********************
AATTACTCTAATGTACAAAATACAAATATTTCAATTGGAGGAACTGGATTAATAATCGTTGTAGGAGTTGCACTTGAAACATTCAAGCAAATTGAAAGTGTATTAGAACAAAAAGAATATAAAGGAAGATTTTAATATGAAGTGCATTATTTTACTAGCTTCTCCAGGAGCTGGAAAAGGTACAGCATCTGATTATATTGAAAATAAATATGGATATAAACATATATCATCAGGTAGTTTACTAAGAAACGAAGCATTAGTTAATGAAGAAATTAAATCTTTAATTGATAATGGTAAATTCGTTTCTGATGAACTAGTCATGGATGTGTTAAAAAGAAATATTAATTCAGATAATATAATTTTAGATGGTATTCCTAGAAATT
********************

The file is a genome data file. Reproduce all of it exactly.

AATTACTCTAATGTACAAAATACAAATATTTCAATTGGAGGAACTGGATTAATAATCGTTGTAGGAGTTGCACTTGAAACATTCAAGCAAATTGAAAGTGTATTAGAACAAAAAGAATATAAAGGAAGATTTTAATATGAAGTGCATTATTTTACTAGCTTCTCCAGGAGCTGGAAAAGGTACAGCATCTGATTATATTGAAAATAAATATGGATATAAACATATATCATCAGGTAGTTTACTAAGAAACGAAGCATTAGTTAATGAAGAAATTAAATCTTTAATTGATAATGGTAAATTCGTTTCTGATGAACTAGTCATGGATGTGTTAAAAAGAAATATTAATTCAGATAATATAATTTTAGATGGTATTCCTAGAAATT